Posted 12 months ago by Aaron Heera

Gambling on FFP to 'reinvent' Football Sponsorship

Screen Shot 2020 05 21 At 12

​When rumour first emerged that Wayne Rooney may be signed to Derby in the beginning of August - there was a sense of shock. Twitter reeled with surprise as he should be playing at a higher level. Then as the move edged into play, the conversation shifted to one of the hottest current topics in football: Financial Fair Play (FFP):

How can Derby afford this transfer?

The former England Captain will earn a reported £100,000 per week, more than a whole wage budget for some championship teams, and more than four times the average £20,000 per week for a championship player. Somehow Derby had attracted England’s all-time record scorer, and would be paying the salary well within their means…

#WR32

Then it happened and the move went through:

‘WAYNE ROONEY HAS JOINED DERBY COUNTY’

Rooney was no longer wearing his traditional number 10, but instead was holding a Derby County shirt with the number 32 on the back… Caption: #WR32. Something wasn’t right. In the coming hours, Derby owner Mel Morris revealed he was keen to “leverage Wayne’s Involvement” through their main sponsor, online betting company 32Red, who subsidised Rooney’s wage by offering the club a ‘record-breaking’ new shirt sponsorship deal.

32Red general manager Neil Banbury said: “This record-breaking sponsorship agreement is a significant step for us as we continue to reinvent the model of sponsorship”.

But the football community and gambling regulators remained unsettled with the thought that Derby Football Club used loopholes to continue commercialising the sport through gambling firms and taking shirt sponsorship to another level.

The Problem

The brand association built between gambling and football is already so prevalent for any child growing up and watching football. Gambling is consistently in the viewers’ face with adverts promoting the next goal scorer or Jeff and his team promoting the latest boost. The link is strengthened between banner ads, shirt sponsors, ads in the breaks, logos on match day problems and then big screen advertising in the stadium.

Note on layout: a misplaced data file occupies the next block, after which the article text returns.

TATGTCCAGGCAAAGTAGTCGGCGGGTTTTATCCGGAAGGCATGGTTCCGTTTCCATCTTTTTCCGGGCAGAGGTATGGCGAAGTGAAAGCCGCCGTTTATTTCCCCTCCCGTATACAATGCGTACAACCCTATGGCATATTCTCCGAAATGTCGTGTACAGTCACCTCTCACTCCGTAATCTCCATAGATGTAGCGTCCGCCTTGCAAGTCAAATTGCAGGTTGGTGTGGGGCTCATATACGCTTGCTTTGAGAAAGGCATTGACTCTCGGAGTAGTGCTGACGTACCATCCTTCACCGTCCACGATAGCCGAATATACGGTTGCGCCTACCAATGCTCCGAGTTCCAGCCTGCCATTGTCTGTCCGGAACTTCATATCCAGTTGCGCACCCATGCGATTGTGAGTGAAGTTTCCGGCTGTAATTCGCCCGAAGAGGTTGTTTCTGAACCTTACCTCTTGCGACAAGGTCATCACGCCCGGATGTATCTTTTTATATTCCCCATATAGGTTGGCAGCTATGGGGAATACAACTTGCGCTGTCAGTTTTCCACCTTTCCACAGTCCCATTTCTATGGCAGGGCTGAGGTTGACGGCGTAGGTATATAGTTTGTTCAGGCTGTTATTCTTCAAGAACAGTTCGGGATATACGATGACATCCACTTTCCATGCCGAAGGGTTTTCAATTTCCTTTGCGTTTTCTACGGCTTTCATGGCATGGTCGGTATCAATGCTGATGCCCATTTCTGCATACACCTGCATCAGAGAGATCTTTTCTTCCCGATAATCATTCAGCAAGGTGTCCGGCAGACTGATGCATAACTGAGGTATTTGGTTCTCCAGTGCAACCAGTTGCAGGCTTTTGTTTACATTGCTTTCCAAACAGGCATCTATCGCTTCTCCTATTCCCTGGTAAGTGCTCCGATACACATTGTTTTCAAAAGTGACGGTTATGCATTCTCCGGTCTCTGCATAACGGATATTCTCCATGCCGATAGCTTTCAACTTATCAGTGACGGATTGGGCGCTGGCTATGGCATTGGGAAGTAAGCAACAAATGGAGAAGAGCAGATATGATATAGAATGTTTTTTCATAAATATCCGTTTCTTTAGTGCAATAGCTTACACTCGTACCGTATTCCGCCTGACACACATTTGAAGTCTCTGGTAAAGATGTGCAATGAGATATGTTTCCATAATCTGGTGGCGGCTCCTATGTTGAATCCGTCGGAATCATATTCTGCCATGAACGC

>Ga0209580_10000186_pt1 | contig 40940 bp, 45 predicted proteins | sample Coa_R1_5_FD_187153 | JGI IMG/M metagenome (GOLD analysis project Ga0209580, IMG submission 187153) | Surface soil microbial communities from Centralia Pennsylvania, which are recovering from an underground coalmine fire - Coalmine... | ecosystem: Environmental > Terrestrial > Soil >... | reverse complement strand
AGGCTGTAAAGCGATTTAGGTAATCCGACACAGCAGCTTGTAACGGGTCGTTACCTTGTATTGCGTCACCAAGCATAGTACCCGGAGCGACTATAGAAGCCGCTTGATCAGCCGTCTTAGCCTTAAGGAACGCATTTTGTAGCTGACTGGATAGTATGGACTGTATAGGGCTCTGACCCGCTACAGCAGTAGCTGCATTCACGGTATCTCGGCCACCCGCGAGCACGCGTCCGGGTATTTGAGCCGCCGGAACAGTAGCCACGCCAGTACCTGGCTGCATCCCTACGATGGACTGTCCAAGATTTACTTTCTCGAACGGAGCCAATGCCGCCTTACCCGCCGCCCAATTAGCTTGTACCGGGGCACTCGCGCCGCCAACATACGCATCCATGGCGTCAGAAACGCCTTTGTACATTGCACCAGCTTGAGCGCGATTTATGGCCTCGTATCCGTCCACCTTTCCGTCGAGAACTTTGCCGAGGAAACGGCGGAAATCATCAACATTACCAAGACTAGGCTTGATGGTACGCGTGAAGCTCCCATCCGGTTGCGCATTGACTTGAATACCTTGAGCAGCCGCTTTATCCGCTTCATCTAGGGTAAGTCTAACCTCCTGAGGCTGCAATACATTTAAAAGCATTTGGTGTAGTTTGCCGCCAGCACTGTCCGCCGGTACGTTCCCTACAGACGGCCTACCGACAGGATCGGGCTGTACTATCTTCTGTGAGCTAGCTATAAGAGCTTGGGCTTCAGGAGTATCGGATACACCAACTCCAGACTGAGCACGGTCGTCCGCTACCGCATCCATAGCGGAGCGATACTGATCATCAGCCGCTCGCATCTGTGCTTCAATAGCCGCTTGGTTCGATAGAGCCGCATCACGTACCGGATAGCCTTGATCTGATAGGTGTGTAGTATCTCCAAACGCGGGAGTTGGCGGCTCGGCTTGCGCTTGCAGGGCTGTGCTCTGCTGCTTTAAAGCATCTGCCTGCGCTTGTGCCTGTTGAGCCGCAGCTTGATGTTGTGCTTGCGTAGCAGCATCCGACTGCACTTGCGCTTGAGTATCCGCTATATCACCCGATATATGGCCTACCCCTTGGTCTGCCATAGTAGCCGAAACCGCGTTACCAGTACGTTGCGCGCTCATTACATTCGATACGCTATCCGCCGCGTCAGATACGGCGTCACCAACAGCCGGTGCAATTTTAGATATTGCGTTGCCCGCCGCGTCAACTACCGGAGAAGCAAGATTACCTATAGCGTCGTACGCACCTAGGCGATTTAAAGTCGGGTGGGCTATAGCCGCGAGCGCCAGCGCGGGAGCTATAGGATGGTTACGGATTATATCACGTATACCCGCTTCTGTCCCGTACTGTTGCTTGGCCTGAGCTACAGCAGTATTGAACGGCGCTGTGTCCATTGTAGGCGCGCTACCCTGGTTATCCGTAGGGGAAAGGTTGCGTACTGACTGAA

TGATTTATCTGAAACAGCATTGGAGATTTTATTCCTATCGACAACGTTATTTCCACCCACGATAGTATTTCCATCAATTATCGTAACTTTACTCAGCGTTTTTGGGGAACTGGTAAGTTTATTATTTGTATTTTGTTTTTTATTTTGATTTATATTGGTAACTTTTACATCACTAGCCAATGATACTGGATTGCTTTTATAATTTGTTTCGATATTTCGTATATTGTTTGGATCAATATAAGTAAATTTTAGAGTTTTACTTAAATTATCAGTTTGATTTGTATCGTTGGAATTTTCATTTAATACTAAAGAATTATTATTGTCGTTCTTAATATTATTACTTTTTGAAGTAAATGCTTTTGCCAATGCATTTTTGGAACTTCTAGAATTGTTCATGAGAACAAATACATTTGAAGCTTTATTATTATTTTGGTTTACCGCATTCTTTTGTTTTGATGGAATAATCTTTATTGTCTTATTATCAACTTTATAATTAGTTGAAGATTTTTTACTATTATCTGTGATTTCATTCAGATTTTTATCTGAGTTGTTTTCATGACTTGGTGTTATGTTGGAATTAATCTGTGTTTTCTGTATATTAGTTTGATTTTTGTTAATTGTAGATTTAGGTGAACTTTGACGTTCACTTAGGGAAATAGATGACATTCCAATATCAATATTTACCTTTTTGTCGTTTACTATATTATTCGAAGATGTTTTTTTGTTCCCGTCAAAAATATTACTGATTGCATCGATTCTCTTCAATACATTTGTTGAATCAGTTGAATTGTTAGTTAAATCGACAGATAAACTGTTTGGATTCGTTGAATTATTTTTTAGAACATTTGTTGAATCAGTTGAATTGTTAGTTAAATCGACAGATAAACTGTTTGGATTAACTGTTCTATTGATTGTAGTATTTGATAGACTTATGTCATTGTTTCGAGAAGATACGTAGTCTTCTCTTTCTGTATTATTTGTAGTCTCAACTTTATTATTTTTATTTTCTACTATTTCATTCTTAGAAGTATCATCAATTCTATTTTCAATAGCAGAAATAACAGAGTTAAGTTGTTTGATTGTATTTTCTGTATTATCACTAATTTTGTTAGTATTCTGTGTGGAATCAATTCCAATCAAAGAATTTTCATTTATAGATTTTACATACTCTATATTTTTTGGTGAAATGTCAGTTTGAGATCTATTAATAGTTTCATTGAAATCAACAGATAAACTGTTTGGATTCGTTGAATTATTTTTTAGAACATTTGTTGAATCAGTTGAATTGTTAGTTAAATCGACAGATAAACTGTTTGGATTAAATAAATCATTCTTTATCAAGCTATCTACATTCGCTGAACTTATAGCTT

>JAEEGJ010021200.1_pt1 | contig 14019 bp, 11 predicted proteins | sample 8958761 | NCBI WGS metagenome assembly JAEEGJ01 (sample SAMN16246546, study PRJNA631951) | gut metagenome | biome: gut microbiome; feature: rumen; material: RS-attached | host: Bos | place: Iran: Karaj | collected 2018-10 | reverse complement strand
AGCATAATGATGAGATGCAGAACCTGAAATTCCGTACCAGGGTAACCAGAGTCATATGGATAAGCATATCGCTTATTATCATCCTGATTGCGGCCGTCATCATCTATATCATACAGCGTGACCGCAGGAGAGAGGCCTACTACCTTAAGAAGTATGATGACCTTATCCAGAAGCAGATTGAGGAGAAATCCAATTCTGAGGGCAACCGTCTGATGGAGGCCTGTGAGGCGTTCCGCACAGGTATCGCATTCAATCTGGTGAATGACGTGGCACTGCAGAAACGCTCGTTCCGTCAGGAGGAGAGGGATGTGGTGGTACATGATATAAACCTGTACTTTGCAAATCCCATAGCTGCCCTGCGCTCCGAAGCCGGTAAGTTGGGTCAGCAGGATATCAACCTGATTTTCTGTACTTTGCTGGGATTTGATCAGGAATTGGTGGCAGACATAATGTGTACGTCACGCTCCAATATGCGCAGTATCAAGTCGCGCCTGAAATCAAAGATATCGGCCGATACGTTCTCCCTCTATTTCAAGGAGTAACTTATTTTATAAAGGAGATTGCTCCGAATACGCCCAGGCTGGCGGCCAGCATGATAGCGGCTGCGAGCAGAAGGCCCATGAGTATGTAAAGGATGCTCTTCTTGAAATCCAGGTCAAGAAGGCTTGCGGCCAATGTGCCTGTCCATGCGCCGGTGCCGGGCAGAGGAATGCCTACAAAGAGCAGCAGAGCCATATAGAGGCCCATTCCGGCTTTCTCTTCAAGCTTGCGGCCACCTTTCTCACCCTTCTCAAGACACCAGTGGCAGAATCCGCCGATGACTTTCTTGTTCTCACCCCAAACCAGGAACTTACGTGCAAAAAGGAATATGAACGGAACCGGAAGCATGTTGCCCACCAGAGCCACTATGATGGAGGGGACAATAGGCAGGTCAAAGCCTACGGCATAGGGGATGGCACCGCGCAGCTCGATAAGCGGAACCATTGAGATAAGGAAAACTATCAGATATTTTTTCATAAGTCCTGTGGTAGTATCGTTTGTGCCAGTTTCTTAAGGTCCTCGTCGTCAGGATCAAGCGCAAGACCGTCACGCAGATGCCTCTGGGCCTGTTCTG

On top of this 61% of teams in the top two tiers are primarily sponsored by betting companies, and 45% have betting companies on their shirts. Which means throughout play, on close-ups of players, during interviews, gambling is arguably glamorised through association.

It is also more and more noticeable if you go to a match you will see people putting accumulators on before the game on phones or at the bookies in the concourses and at half time people checking their losses, going to the football is now goes hand in hand with sticking a few quid on. It’s clear that all levels of the ‘beautiful game’ is now being tarnished with bookies and gambling.

This will impact on the people watching and with gambling already a problem in society should this be allowed?

What is being done?

Not a lot… The powers that be have not spoke up about this, the TV networks have slightly restricted the adverts but not completely and the ‘When the Fun Stops Stop’ campaign has recently been found not to dissuade gambling. It has been left up to 3rd parties Paddy Power recently created a PR storm with the Huddersfield shirt, they initially had a huge logo on the front which shocked people and caused people to start bringing out guidelines saying this isn’t right. Paddy Power then revealed it was part of their campaign to ‘Save Our Shirt’ to have no sponsor’s on shirts and tried to get others to join them, amazing campaign but more marketing for a gambling firm…

What happens next?

The only way this will stop is for The FA, EFL or Premier League to get involved and put a ban on this sponsorship but will they? I personally can’t see it happening due to money, these gambling companies are cash rich and they are putting money into the game so it is better to turn a blind eye to problem and not acknowledge this. It is also more and more noticeable if you go to a match you will see people putting accumulators on before the game on phones or at the bookies in the concourses and at half time people checking their losses, going to the football is now goes hand in hand with sticking a few quid on. It’s clear that all levels of the ‘beautiful game’ are now being tarnished with bookies and gambling.

This will impact on the people watching and with gambling already a problem in society should this be allowed?

What is being done?

Not a lot… The powers that be have not spoke up about this, the TV networks have slightly restricted the adverts but not completely and the ‘When the Fun Stops Stop’ campaign has recently been found not to dissuade gambling. It has been left up to 3rd parties Paddy Power recently created a PR storm with the Huddersfield shirt, they initially had a huge logo on the front which shocked people and caused people to start bringing out guidelines saying this isn’t right.

Paddy Power then revealed it was part of their campaign to ‘Save Our Shirt’ to have no sponsor’s on shirts and tried to get others to join them, amazing campaign but more marketing for a gambling firm…

What happens next?

The only way this will stop is for The FA, EFL or Premier League to get involved and put a ban on this sponsorship but will they? Teams need to observe the audience that they’re truly targeting, the family investment in the games and take some consideration to those that their impacting.

Personally I can’t see it happening due to the influx of money, these gambling companies are cash rich, but money into the game, so teams can have better stadiums and talented players. But what’s the true cost fans pay for their support?